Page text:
Online contracts obtained through deception may be easier than you’d think, despite a 9th circuit opinion knocking one down.
Link: Lee v. Intelius Inc.
Have you ever purchased something online only to find recurring credit card charges for something you don’t want, didn’t ask for and never heard of? A recent 9th circuit decision shows the limits of clickthroughs to create binding contracts and the risks for consumers who click without looking.
A plaintiff purchased an online background check from Intelius. After the purchase, the website offered $10.00 cash back for a survey, which also asked for an email address with a statement that entering the email constitutes an electronic signature and authorization to charge/debit their account. The plaintiff was not asked to reenter his credit card information. Following an additional click, which included a statement on the website for the background check, the website said that the click constitutes an agreement to “Offer Details” and authorized Intelius to pass the plaintiff’s information to “a service provider of Intelius.”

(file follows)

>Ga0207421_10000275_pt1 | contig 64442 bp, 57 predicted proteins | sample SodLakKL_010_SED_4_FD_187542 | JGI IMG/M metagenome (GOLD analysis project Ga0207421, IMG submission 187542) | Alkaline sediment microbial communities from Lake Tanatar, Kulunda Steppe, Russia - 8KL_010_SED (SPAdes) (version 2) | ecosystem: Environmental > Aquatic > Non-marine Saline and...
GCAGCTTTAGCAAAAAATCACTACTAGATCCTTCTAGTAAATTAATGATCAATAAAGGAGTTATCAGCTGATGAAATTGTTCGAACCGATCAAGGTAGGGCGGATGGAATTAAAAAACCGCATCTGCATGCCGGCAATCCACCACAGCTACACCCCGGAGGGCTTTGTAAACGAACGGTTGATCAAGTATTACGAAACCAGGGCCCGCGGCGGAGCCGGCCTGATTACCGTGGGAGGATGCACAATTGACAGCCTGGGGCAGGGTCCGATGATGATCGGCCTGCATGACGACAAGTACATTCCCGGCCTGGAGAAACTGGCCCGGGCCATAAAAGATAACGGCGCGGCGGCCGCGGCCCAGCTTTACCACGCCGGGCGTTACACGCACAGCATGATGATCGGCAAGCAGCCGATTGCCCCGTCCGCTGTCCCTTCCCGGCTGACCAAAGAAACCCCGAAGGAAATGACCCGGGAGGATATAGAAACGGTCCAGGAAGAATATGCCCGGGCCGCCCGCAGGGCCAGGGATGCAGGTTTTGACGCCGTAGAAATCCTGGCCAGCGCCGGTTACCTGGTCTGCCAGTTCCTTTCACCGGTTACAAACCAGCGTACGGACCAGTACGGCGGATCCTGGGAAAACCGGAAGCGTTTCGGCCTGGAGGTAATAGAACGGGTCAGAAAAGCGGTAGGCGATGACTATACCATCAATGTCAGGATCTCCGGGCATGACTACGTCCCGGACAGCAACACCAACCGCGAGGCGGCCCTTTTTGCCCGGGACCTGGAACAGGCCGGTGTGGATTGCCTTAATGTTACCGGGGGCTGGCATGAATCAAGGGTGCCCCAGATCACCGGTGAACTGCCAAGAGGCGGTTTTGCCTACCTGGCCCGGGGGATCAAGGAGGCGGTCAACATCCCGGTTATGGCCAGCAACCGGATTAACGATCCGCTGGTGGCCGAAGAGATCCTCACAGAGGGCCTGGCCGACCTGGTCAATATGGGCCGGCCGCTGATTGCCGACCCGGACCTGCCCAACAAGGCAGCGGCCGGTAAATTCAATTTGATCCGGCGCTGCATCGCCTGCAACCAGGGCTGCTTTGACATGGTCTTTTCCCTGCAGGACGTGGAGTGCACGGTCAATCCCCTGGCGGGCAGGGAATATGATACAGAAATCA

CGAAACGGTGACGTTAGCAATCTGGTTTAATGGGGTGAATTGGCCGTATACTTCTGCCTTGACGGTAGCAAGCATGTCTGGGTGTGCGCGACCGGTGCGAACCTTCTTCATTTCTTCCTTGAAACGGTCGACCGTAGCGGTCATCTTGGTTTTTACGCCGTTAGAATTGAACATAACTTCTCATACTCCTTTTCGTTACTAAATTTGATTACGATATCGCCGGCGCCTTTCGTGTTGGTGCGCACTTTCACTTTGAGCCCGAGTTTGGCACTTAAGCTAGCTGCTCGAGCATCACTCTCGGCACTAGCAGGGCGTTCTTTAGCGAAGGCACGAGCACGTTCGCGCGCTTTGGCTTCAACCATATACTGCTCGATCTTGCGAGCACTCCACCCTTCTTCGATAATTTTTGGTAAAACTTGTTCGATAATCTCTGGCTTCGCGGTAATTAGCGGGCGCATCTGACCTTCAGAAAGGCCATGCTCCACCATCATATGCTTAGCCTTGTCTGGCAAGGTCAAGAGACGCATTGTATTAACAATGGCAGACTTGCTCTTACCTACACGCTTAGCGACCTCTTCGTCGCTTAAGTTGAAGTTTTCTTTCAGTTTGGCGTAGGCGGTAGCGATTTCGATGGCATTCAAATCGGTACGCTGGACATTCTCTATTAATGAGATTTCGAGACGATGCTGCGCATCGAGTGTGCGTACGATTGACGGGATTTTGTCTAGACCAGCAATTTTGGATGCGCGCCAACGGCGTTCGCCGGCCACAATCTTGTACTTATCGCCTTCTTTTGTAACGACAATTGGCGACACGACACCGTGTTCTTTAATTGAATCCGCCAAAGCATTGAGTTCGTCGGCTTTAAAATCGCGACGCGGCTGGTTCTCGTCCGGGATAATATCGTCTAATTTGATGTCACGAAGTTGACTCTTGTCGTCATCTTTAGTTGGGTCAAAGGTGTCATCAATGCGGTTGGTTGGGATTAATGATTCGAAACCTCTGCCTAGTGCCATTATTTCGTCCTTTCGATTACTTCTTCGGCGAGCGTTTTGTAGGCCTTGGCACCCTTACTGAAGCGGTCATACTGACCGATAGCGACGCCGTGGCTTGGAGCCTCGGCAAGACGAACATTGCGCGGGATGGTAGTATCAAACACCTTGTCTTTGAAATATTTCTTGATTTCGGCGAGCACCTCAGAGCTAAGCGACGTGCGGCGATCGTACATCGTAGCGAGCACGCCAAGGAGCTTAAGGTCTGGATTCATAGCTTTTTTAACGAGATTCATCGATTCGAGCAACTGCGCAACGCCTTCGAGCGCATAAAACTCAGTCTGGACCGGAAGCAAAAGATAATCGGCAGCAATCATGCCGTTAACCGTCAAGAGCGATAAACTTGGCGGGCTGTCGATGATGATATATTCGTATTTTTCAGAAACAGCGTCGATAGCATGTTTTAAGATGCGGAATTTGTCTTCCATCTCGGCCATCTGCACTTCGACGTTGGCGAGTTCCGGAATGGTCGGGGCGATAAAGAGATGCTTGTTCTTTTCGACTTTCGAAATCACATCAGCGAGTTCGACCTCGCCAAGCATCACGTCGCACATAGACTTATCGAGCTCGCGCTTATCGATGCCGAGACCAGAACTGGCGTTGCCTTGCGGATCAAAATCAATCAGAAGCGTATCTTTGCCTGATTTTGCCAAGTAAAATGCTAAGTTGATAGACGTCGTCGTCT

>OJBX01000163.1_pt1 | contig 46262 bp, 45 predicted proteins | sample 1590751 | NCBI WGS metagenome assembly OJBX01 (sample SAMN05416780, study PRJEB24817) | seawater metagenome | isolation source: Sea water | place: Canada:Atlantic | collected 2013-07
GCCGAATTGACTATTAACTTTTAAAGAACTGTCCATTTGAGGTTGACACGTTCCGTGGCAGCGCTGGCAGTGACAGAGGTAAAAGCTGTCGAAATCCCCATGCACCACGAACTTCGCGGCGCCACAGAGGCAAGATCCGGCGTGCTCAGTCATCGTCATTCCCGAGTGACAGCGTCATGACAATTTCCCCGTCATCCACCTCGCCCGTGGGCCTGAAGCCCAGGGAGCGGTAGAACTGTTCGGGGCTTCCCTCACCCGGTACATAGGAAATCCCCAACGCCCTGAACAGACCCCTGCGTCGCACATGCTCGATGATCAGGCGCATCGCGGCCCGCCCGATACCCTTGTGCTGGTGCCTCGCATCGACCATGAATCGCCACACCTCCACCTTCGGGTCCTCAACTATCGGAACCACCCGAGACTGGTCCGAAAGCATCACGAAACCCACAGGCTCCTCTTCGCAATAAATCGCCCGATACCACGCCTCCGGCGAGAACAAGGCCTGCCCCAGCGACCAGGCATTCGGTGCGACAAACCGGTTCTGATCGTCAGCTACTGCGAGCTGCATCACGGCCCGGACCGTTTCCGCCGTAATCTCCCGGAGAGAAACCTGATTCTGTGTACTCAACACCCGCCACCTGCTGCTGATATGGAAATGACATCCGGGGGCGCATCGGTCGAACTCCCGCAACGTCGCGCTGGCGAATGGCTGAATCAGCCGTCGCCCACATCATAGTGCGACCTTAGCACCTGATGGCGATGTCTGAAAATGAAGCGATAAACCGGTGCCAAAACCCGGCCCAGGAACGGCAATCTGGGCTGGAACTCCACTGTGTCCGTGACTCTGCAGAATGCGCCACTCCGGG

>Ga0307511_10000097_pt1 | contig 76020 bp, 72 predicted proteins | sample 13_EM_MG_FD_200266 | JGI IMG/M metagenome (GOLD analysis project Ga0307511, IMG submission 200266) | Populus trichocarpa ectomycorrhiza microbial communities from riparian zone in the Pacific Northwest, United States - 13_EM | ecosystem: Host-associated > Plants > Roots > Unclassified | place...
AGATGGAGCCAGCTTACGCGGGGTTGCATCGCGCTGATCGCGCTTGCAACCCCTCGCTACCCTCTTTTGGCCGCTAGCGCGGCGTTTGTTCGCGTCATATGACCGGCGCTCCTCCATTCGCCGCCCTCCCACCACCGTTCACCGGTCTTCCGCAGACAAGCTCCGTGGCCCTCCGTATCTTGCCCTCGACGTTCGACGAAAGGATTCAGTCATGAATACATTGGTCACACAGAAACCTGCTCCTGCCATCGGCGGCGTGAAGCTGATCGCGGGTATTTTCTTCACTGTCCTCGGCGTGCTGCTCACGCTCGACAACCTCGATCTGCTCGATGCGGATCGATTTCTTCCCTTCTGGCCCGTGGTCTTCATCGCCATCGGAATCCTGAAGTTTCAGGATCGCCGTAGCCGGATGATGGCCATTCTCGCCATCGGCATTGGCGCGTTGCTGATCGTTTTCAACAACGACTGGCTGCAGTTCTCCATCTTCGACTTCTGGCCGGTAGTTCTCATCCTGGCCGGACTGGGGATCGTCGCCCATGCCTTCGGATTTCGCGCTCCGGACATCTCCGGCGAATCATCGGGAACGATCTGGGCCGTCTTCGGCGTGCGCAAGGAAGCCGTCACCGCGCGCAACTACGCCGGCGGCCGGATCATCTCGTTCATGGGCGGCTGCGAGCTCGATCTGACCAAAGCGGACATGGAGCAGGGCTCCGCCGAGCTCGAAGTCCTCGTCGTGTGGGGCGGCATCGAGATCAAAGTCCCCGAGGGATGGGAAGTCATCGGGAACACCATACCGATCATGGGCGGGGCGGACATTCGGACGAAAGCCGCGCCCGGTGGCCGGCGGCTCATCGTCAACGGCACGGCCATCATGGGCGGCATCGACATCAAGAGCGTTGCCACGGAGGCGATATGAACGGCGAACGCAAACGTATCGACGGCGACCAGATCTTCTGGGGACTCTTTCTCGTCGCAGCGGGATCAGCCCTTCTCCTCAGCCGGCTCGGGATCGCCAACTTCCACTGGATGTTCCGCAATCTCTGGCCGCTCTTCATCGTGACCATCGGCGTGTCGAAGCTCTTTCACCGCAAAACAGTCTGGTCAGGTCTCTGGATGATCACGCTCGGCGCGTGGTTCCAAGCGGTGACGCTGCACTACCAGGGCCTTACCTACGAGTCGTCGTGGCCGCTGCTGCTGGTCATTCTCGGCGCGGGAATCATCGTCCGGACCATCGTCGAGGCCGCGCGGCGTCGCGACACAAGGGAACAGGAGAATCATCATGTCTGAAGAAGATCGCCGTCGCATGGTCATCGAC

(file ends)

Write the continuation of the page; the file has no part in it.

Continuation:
It turns out that the service provide was Adaptive Marketing, a third party, not part of Intelius and not mentioned by name on the website. The additional efforts were actually to purchase a monthly service from Adaptive.
The Court’s Reasoning
The arbitrator clearly saw the process to be a misleading set up to get purchasers of Intelius’ background checks to subscribe for Adaptive’s services. The description of the process was “designed to deceive.” However, this did not settle the matter.
It is clear that an electronic “signature” can be legally sufficient under Washington law even if it is not clear under what circumstances a “click” constitutes a signature.
However, the law reuires that the “essential elements” of a contract be set forth in writing, including the identification of the parties to the contract. Adaptive claimed that the parties need not be named and cited cases regarding companies doing business under assumed names. However, nothing on the website identified Adaptive as the party with whom the plaintiff was contracting. In addition, it was ambiguous at best that anyone other than Intelius was involved.
The arbitrator ruled that a contract had not been formed.
This case was not as consumer friendly as the holding suggests. Just adding “Adaptive Marketing” in some manner on the website may have been enough to justify enforcing the contract. If the court was looking to say “We will look closely at circumstances where there is simply no way the user is purchasing some bogus subscription,” it did not exactly make a strong statement.
Even confusing and deceptive language and formatting on a website can induce the formation of an enforceable contract. However, all of the elements of a contract must be present, not just “as suggested by.”